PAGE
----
(In addition to receiving support from DEB, this study is also receiving support from NSF's Office of International Science and Engineering.)

3. How pristine really is that symbol of natural, wild beauty--the Amazon? A team led by Mark Bush of the Florida Institute of Technology will tackle one of the most contentious questions in Amazonian studies: how much were Amazonian ecosystems exploited by indigenous people before indigenous people were decimated by European contacts starting in 1492? This question has loomed since the 1990s, when archeological evidence of long-term settlements was discovered in parts of Amazonia; this discovery suggested that Amazonia's supposedly unspoiled ecosystems actually reflected pre-Columbian human influences.

By collecting soil samples throughout Amazonia and measuring and dating any charcoal they contain that was deposited by fire--the oldest human tool used to manipulate landscapes, Zimmerman's team will help determine where and when pre-Columbian human populations settled in the Amazon. This study, which will include the most extensive soil sampling survey of Amazonia ever conducted, will help reveal whether Amazonia's unparalleled biodiversity evolved independently or in spite of human impacts, a revelation that could influence future land-management decisions.

(In addition to receiving support from DEB, this study is also receiving support from NSF's Office of International Science and Engineering.)

4. One giant step for evolution--the transition from one-celled to multi-celled organisms: A team led by Richard Michod of the University of Arizona will address key questions about evolution: how and why primitive one-celled organisms that constituted the sole life forms on Earth for billions of years evolved into multi-celled organisms whose cells have specialized functions--a transition that set the stage for the relatively rapid cascade of evolution that produced most of the tree of life.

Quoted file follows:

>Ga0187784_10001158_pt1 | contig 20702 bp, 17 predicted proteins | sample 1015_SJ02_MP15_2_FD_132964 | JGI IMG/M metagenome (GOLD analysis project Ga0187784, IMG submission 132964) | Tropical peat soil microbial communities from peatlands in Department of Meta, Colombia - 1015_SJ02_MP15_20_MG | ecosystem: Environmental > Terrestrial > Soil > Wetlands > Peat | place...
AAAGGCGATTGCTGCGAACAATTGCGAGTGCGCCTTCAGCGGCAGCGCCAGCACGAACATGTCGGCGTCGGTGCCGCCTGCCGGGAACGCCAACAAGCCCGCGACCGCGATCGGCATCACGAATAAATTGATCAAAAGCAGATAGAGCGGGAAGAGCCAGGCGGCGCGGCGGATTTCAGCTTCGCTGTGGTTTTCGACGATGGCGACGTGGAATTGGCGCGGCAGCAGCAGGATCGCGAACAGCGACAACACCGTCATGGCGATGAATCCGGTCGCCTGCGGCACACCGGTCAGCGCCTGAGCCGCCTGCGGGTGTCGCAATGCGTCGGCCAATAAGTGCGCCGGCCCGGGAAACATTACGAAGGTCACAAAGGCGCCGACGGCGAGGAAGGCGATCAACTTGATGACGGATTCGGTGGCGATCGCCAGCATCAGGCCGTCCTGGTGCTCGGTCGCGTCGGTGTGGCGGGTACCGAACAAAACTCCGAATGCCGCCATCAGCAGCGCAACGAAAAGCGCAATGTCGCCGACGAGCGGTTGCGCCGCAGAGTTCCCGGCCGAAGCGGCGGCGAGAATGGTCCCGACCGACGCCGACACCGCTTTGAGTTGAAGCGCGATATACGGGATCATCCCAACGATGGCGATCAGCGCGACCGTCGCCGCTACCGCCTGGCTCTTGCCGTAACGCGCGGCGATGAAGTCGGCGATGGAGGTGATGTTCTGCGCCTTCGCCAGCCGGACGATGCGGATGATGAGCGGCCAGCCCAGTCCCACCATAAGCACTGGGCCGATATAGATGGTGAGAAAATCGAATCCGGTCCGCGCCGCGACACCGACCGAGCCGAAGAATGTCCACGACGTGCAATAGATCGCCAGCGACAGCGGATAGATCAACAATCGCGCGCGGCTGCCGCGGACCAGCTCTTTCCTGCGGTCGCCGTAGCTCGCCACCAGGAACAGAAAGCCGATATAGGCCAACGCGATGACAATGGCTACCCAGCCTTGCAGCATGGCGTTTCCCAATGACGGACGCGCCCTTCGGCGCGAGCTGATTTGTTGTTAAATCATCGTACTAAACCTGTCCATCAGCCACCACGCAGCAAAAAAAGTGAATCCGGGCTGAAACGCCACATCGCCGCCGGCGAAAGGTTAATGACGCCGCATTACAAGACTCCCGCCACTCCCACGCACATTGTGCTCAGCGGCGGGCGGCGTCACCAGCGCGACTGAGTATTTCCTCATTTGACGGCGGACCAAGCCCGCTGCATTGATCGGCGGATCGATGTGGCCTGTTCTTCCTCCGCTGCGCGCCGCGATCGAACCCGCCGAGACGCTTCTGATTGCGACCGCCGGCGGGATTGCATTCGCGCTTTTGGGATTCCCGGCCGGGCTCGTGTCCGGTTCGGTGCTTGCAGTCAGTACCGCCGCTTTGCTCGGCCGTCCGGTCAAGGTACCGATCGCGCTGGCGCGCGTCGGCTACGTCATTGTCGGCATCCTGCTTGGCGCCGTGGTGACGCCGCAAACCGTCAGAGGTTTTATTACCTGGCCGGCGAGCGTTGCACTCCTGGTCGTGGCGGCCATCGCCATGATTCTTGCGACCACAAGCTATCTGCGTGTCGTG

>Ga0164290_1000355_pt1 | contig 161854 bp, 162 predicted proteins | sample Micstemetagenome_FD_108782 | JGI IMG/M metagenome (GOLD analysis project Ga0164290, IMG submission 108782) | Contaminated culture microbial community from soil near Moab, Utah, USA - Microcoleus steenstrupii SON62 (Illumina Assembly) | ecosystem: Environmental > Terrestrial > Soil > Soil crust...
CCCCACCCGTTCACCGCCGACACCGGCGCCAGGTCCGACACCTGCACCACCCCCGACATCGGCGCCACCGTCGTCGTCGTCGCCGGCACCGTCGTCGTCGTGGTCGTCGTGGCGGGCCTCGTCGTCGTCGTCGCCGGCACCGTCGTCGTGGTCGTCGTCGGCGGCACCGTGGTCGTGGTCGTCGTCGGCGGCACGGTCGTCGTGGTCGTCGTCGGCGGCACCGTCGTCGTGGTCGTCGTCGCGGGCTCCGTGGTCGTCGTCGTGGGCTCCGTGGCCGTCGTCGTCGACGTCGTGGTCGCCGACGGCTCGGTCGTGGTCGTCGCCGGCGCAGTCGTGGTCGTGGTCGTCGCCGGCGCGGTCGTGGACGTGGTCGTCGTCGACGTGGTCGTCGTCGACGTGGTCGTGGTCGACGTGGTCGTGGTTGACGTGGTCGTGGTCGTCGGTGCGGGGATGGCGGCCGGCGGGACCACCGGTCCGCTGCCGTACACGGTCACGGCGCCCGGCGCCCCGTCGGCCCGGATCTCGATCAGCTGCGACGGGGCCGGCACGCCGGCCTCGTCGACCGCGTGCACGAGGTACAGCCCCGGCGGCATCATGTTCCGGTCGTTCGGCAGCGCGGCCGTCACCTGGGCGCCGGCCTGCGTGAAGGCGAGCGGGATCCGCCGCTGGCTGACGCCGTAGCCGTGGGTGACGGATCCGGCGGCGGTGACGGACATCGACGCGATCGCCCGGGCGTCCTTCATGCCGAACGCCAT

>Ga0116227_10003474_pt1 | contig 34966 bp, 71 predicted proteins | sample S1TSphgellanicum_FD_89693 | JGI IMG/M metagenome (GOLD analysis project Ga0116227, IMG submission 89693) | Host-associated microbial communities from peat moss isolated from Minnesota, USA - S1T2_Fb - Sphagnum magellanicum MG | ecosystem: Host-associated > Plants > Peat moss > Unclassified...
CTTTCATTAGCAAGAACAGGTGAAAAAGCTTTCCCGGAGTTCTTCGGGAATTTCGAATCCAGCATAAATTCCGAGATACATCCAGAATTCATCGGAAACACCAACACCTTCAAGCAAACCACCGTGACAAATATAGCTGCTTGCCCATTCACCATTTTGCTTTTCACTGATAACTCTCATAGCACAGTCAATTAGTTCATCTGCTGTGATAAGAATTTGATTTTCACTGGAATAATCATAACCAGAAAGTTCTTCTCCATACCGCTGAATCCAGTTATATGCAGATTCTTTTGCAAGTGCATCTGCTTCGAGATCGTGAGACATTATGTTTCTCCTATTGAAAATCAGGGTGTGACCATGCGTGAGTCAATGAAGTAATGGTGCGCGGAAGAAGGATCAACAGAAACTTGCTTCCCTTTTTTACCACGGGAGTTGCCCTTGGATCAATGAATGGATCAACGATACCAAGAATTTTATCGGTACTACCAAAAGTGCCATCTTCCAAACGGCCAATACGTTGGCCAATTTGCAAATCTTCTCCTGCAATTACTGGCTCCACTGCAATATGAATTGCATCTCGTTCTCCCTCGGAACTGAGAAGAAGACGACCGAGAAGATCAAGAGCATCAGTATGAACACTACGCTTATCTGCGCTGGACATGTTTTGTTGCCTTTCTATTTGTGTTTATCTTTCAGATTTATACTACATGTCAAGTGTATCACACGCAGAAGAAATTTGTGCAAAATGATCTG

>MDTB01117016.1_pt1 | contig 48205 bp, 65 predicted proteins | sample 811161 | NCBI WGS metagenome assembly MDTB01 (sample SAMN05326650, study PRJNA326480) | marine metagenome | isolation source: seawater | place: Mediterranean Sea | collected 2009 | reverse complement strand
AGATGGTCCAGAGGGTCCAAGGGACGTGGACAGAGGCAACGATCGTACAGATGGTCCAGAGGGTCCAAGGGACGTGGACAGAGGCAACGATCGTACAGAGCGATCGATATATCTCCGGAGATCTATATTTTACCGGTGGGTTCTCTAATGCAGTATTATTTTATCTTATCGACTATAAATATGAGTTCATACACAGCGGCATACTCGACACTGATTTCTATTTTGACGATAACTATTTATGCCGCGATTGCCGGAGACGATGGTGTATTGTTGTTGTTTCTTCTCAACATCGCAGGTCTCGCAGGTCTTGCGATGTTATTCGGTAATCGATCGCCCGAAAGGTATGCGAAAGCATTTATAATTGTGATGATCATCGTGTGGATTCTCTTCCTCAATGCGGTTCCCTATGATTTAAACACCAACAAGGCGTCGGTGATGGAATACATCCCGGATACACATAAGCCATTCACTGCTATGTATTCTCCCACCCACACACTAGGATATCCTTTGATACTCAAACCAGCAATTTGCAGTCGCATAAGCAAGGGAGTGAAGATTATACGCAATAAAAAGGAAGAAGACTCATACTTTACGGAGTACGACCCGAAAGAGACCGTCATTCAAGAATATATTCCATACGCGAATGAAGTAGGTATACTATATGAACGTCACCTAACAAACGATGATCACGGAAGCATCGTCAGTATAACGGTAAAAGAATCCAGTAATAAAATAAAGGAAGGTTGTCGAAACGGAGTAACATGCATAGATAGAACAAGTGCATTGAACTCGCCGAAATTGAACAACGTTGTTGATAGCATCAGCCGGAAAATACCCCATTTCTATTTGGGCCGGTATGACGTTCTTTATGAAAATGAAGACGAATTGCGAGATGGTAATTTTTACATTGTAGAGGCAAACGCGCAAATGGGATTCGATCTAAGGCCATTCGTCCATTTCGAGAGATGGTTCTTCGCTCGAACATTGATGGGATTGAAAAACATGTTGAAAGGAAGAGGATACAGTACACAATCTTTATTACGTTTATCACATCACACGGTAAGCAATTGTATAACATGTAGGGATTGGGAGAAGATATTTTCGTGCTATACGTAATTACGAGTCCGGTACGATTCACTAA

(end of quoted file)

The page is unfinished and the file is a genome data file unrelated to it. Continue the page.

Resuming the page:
Using a group of algae known as volvocine algae as a model, the team will study the pathway that led from one-celled to multi-celled volvocine algae. Volvocine algae serve as an excellent model for studying evolution because one-celled species of volvocine algae evolved into multi-celled species of volvocine algae relatively recently and because various species of volvocine algae display a range of intermediate grades between one-celled and multi-celled species.

Specifically, the researchers will: 1) Identify the genetic changes that triggered the transition from one-celled to multicellular species of volvocine algae. 2) Evaluate how the increased specialization and complexity of cells in species of volvocine algea impacts the ability of these species to survive and reproduce. This study is expected to offer insights that can be broadly applied to the life histories of other organisms besides volvocine algae.

(In addition to receiving support from DEB, this study is also receiving support from NSF's Division of Integrative Organismal Systems.)

"Each of these studies will reveal a different piece of the puzzle of evolution," said Sterner. Therefore, when they are completed, we will have a much better understanding of the history and future of life on earth."


Media Contacts
Lily Whiteman, National Science Foundation, (703) 292-8310, email:

Program Contacts
Robert Sterner, National Science Foundation, (703) 292-8480, email:

The National Science Foundation (NSF) is an independent federal agency that supports fundamental research and education across all fields of science and engineering. In fiscal year (FY) 2017, its budget is $7.5 billion. NSF funds reach all 50 states through grants to nearly 2,000 colleges, universities and other institutions. Each year, NSF receives more than 48,000 competitive proposals for funding and makes about 12,000 new funding awards.